Moria was basically a tough fighter chick. She prided herself on her supposed fighting skills. Children flocked to her because of her outrageous stories and dagger throwing prowess. She apparently drew the attention of all the boys, even when trying to push them away or after her sister made it known she liked them – and she saw her sister as weak and in need of protection. I’ll admit, Ashyn did come off as someone who could use a few sword fighting lessons, but the way they all treated her as though she was the lesser twin, and that Moria was the one in charge, annoyed me.
On many occasions, both girls would be standing in a room, both girls would have a direct impact on the events to come, but Ashyn was ignored, forgotten or pushed aside to allow Moria to take the lead. Ashyn’s thoughts and feelings were pushed aside as though they were of lesser importance, even when it wasn’t a physical problem at hand, which was just about the only time I could see where Moria would have the upper hand. There was one particular scene where Moria is held at knife point and asked to answer whether their travelling party would head into the city to deliver an important message. Moria refused to answer, so Ashyn spoke instead, only for the man holding the knife to sneer, turn back to Moria and ask “Does your sister speak for you, Keeper?” – It was fine for Moria to speak for the entire group, but heaven forbid Ashyn do the same.
And it wasn’t just the “dominant” twin thing that seemed to push Moria into the “most important twin” role. A special notes from the girls’ father that was specific to Moria when left for her, but twin-generic when left for Ashyn. Both male leads originally fell for Moria, and continue to worry about her emotional stability over fragile Ashyn’s, until one of the leading men settles for Ashyn’s companionship – obviously going to happen because he spent more time with Ashyn, but he was jealous of Moria’s other guy. And then there’s Ashyn, forced to be the damsel in distress over and over again. I just felt like Ashyn drew the short straw too many times. She had her strong moments, mostly when she wasn’t around her sister and couldn’t be pushed aside from the favourite twin.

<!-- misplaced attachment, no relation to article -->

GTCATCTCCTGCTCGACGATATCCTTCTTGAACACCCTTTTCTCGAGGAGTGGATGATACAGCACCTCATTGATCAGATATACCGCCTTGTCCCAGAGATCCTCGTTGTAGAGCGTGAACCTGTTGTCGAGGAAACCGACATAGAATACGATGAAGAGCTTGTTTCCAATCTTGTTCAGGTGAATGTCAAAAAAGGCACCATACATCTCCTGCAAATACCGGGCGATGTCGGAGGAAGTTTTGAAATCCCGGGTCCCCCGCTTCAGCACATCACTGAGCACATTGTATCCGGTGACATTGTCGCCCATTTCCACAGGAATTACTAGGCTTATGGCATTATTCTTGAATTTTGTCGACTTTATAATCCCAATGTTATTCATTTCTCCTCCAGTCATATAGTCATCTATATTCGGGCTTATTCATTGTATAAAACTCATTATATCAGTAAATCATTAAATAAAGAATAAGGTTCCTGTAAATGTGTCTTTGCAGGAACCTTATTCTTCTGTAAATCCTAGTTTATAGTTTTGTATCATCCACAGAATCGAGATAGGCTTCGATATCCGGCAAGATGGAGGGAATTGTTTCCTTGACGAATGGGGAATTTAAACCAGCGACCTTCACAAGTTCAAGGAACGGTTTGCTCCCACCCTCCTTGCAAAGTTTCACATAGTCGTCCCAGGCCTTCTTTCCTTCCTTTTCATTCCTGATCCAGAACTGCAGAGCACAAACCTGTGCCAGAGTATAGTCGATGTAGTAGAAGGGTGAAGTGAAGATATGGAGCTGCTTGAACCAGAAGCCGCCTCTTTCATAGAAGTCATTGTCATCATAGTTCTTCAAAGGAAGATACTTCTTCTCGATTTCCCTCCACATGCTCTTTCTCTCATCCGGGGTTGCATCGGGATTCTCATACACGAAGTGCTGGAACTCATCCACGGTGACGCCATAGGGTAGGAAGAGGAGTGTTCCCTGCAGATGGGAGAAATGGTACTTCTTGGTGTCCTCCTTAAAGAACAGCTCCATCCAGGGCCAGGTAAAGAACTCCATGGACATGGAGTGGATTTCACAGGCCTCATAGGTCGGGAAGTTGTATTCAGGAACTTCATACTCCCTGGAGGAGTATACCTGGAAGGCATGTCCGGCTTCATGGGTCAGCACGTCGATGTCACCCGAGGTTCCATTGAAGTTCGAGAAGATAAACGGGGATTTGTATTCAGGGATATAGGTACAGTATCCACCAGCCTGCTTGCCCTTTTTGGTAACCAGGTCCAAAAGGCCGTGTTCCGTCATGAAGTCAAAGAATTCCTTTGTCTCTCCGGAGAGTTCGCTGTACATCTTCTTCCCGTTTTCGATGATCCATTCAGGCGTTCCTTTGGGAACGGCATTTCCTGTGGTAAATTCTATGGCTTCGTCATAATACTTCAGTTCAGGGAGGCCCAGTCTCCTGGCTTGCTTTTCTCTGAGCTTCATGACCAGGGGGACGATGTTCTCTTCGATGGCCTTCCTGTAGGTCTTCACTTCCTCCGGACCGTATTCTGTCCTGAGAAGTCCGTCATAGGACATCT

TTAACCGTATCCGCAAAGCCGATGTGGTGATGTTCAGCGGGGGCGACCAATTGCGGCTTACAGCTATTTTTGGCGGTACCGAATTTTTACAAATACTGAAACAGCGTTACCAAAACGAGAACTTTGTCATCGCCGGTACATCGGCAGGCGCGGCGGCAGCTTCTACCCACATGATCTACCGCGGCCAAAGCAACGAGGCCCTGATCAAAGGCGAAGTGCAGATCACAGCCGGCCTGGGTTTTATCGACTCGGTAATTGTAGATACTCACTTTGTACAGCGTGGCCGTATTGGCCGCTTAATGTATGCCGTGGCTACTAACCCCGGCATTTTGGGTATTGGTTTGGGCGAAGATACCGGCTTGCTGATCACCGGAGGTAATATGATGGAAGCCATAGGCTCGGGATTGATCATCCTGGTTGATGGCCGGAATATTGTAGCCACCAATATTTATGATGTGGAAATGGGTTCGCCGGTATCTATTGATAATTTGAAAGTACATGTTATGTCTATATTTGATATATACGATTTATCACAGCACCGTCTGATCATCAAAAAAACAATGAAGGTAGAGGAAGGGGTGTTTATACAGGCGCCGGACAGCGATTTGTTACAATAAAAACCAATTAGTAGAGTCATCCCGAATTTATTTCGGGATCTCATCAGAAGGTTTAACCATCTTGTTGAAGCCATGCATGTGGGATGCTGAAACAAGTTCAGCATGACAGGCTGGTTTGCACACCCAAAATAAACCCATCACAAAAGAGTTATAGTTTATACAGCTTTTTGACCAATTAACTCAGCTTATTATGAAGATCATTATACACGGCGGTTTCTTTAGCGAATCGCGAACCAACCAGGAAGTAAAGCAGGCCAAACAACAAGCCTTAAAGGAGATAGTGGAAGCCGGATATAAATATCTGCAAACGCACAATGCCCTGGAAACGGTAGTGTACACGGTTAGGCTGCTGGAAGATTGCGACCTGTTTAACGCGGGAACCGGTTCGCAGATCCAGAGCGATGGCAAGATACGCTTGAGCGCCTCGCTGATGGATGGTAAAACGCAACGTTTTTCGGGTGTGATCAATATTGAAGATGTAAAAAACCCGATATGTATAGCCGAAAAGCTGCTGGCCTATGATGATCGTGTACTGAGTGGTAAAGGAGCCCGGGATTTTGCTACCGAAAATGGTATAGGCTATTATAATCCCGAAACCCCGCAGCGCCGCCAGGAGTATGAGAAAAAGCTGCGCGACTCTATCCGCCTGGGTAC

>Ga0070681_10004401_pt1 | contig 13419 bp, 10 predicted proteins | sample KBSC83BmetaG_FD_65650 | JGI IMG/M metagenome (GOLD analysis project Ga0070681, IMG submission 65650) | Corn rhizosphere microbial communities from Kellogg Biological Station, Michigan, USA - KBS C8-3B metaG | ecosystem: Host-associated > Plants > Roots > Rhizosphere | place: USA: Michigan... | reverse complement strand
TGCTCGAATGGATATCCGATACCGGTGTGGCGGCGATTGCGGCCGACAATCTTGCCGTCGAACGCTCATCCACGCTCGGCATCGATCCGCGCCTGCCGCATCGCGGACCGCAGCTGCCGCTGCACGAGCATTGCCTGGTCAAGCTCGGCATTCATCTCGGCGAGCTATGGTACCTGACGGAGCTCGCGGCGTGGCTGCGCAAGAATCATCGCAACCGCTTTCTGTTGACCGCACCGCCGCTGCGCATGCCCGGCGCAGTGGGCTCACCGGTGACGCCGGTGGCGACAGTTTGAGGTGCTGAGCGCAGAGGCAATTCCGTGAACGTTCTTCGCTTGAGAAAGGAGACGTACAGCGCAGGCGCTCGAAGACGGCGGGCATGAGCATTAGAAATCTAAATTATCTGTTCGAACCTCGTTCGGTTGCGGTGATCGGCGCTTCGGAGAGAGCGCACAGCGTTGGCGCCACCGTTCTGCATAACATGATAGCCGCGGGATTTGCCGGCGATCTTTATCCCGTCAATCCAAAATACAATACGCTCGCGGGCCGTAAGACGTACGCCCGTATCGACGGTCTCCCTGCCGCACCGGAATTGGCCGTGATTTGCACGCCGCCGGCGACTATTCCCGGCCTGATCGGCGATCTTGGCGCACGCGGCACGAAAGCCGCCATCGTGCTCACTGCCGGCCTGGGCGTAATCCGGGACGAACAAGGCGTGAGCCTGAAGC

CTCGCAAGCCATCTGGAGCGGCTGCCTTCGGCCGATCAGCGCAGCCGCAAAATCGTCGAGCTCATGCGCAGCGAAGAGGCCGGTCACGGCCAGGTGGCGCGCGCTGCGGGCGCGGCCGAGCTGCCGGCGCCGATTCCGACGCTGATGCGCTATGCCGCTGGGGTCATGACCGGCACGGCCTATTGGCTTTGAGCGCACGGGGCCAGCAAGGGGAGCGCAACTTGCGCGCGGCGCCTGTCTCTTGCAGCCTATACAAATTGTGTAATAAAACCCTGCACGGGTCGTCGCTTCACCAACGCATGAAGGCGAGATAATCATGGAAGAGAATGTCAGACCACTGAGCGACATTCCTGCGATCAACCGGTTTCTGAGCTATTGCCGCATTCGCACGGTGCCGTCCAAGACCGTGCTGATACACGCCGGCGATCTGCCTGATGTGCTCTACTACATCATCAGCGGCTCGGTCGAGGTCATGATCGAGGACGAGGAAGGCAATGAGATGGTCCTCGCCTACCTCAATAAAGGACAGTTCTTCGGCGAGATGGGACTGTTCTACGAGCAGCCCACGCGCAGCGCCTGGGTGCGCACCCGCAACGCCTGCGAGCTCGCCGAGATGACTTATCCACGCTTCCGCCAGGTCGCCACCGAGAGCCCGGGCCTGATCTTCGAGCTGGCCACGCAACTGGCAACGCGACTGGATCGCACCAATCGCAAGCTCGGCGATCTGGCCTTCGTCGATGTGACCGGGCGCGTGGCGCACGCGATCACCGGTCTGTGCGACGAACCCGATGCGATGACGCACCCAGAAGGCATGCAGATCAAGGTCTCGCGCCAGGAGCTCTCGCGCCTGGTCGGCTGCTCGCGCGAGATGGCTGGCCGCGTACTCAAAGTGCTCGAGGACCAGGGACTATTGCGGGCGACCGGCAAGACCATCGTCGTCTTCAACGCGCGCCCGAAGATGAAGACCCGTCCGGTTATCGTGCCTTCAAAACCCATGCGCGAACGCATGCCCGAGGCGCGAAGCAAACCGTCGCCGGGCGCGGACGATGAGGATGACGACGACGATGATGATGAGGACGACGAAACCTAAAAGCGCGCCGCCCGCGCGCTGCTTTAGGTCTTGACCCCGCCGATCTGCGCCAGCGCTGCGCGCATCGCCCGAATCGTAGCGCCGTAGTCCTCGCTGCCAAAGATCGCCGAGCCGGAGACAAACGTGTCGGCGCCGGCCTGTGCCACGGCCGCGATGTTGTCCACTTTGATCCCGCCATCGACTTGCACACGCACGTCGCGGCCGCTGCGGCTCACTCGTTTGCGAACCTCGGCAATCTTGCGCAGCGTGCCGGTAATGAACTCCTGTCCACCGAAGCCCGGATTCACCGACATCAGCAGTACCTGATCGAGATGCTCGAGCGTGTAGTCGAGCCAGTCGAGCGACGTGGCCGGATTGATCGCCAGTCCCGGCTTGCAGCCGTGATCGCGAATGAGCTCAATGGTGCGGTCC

I guess I can’t put all the blame on Moria though, because Ashyn doesn’t do much to help assert herself, but I still feel like she didn’t really have the chance. Apparently it was a product of their birth, that one twin was going to be stronger than the other, but it shouldn’t mean that they have to stay in these dominant and submissive roles; especially when, from what I could tell, Ashyn had the more important role in their society – putting souls to rest.
Twin issues aside, I am curious to see what happens next in the series, and maybe I’m a bit too close to the characters to look at them with a clear head – I want to give them a chance to redeem themselves and maybe treat Ashyn a bit better. I just hope the next book has a bit more equality between the sisters.
I was so disappointed with this book. The base plot line had so much potential, but Emma was an ungrateful teen.
I wanted to feel sorry for her, becau...moreI was so disappointed with this book. The base plot line had so much potential, but Emma was an ungrateful teen.
I wanted to feel sorry for her, because I can't imagine the amount of pain and sadness she was going through. But she spent so much time claiming she came from a loving family and that families need to discuss things - and then she stomps her foot and says her stepdad is ignoring her and won't let him talk to her.
The story could have been full of battling a controversial topic like keeping a mother alive to let a baby live, or even dealing with the grief or learning to love. Instead, I just found the whole book to be an Emma-attention grabbing book. She was sad, but jealous of the attention other people (mainly the unborn baby) were getting now that she wasn't the centre of her parents' world.
I really did want to like this book, and I'm really sad I didn't. (less)